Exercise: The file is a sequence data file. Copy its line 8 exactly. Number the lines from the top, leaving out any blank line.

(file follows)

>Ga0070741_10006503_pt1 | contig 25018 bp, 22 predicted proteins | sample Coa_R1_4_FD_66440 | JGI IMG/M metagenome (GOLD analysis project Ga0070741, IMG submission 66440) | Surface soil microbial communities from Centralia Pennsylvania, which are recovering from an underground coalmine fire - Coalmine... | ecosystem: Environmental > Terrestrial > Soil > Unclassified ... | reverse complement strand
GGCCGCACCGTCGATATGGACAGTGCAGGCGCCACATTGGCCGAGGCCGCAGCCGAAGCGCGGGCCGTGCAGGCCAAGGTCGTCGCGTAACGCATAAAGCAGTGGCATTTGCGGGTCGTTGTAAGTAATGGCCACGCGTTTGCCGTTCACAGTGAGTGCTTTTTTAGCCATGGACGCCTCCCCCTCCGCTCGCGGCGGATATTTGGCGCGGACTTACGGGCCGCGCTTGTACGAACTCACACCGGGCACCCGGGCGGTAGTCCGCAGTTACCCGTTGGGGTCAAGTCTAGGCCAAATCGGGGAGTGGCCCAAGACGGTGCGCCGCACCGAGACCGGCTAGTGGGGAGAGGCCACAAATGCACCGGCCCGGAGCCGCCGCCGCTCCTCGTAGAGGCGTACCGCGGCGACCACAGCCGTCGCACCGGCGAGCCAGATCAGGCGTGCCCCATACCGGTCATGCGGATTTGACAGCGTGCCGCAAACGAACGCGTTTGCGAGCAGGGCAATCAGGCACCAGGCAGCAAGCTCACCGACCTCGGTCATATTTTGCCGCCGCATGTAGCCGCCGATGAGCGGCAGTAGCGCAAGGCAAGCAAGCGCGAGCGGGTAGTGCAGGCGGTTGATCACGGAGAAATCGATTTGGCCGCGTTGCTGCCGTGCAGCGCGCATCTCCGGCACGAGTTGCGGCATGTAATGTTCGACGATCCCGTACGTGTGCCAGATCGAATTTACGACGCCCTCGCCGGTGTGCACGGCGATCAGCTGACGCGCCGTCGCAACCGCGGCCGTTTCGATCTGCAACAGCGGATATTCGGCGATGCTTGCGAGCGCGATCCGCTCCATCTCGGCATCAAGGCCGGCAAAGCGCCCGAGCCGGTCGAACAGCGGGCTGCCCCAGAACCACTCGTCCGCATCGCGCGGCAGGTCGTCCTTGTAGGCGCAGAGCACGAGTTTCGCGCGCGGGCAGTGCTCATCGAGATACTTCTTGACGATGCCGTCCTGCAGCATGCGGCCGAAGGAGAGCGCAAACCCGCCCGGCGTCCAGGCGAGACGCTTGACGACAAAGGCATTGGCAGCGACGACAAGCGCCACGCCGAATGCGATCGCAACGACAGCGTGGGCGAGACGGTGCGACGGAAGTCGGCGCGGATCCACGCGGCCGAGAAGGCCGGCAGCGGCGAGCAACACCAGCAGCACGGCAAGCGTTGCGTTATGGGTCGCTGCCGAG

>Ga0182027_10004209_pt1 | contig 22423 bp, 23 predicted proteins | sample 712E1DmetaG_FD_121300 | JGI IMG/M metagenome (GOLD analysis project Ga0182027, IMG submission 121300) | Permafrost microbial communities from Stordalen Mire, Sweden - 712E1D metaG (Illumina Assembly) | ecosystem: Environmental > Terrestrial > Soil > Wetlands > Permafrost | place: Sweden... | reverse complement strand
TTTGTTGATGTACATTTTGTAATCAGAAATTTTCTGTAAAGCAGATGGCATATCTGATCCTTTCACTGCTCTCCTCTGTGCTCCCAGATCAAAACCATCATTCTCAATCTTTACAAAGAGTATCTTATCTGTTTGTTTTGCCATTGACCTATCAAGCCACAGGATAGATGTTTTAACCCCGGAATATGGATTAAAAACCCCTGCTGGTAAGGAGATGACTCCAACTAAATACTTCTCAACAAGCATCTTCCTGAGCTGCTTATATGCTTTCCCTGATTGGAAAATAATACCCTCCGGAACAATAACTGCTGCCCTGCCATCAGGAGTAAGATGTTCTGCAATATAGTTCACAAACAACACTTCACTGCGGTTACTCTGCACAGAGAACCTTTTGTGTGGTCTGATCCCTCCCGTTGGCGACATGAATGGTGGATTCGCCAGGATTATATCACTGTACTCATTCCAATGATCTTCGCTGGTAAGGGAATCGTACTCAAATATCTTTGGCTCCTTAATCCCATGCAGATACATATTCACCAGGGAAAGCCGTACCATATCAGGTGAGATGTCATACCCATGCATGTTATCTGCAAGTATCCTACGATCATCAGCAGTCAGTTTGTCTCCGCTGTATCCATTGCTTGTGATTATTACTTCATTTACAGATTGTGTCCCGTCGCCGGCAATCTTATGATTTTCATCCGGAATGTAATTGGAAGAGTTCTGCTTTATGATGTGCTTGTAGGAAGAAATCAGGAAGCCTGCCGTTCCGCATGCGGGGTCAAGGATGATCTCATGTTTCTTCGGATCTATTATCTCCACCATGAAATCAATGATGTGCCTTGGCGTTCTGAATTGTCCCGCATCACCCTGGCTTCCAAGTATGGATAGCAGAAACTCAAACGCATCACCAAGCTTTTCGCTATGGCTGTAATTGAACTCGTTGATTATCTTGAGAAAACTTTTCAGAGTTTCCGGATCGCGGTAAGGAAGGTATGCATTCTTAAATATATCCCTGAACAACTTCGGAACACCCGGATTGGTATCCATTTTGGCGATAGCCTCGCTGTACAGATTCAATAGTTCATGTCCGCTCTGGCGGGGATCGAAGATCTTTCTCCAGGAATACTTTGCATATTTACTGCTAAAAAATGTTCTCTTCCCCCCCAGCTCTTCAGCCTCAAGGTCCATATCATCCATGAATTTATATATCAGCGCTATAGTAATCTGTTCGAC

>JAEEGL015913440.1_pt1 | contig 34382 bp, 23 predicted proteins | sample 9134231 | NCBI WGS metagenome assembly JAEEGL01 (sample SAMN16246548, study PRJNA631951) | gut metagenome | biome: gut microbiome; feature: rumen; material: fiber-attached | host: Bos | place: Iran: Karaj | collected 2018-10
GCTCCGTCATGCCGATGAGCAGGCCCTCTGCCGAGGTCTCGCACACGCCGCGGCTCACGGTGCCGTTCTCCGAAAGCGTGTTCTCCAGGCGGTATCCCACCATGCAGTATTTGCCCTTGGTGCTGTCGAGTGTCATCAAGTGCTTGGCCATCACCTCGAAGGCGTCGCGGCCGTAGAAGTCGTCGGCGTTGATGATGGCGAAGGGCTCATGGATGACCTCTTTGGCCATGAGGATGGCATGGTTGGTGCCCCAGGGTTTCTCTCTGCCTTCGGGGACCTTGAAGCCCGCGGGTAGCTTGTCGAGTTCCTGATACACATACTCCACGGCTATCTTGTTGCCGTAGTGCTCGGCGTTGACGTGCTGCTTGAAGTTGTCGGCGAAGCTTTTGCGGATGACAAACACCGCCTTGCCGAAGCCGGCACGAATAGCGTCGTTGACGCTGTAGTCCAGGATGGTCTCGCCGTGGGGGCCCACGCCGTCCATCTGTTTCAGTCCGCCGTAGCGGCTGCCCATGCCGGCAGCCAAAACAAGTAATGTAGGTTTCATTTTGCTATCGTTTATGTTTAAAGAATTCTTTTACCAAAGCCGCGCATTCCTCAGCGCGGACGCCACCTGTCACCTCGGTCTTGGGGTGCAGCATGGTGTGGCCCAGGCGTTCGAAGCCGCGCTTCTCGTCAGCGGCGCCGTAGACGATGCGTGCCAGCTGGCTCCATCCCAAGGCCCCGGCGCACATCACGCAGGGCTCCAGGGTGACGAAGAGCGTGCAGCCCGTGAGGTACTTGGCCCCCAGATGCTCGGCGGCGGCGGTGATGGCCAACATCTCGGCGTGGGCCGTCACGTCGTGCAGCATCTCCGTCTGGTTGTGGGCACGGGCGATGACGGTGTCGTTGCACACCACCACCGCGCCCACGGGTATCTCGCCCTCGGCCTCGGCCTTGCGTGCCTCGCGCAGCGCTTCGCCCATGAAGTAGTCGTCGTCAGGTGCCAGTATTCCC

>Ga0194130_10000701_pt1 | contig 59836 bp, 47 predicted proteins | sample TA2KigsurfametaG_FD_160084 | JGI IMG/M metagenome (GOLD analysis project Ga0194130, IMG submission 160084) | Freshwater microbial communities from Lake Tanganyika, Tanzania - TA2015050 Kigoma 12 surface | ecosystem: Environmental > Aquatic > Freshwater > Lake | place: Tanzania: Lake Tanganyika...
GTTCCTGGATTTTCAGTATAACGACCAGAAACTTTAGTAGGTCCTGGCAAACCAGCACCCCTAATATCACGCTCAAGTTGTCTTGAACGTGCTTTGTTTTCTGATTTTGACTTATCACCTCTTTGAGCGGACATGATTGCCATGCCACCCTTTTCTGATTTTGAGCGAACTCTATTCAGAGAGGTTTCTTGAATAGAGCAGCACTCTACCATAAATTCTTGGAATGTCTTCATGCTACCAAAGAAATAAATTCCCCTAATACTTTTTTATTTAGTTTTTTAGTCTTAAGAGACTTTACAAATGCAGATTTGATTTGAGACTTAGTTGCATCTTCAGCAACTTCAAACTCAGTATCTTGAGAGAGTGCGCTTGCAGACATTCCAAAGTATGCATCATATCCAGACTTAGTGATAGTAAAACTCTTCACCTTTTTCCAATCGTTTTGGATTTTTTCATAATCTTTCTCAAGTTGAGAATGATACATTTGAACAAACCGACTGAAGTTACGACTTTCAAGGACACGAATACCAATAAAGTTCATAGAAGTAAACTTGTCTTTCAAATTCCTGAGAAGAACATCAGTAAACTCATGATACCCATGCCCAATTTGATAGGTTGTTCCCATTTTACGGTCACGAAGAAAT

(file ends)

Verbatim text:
GTTCCTGGATTTTCAGTATAACGACCAGAAACTTTAGTAGGTCCTGGCAAACCAGCACCCCTAATATCACGCTCAAGTTGTCTTGAACGTGCTTTGTTTTCTGATTTTGACTTATCACCTCTTTGAGCGGACATGATTGCCATGCCACCCTTTTCTGATTTTGAGCGAACTCTATTCAGAGAGGTTTCTTGAATAGAGCAGCACTCTACCATAAATTCTTGGAATGTCTTCATGCTACCAAAGAAATAAATTCCCCTAATACTTTTTTATTTAGTTTTTTAGTCTTAAGAGACTTTACAAATGCAGATTTGATTTGAGACTTAGTTGCATCTTCAGCAACTTCAAACTCAGTATCTTGAGAGAGTGCGCTTGCAGACATTCCAAAGTATGCATCATATCCAGACTTAGTGATAGTAAAACTCTTCACCTTTTTCCAATCGTTTTGGATTTTTTCATAATCTTTCTCAAGTTGAGAATGATACATTTGAACAAACCGACTGAAGTTACGACTTTCAAGGACACGAATACCAATAAAGTTCATAGAAGTAAACTTGTCTTTCAAATTCCTGAGAAGAACATCAGTAAACTCATGATACCCATGCCCAATTTGATAGGTTGTTCCCATTTTACGGTCACGAAGAAAT